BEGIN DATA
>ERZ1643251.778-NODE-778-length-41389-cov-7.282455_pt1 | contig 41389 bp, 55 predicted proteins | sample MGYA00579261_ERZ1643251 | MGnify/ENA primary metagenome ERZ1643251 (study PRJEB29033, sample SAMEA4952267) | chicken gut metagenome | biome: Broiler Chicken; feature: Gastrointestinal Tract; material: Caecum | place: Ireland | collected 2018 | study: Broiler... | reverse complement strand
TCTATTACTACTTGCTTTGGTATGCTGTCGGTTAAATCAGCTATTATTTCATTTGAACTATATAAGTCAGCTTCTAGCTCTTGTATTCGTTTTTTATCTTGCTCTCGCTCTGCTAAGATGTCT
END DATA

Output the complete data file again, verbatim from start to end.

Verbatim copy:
>ERZ1643251.778-NODE-778-length-41389-cov-7.282455_pt1 | contig 41389 bp, 55 predicted proteins | sample MGYA00579261_ERZ1643251 | MGnify/ENA primary metagenome ERZ1643251 (study PRJEB29033, sample SAMEA4952267) | chicken gut metagenome | biome: Broiler Chicken; feature: Gastrointestinal Tract; material: Caecum | place: Ireland | collected 2018 | study: Broiler... | reverse complement strand
TCTATTACTACTTGCTTTGGTATGCTGTCGGTTAAATCAGCTATTATTTCATTTGAACTATATAAGTCAGCTTCTAGCTCTTGTATTCGTTTTTTATCTTGCTCTCGCTCTGCTAAGATGTCT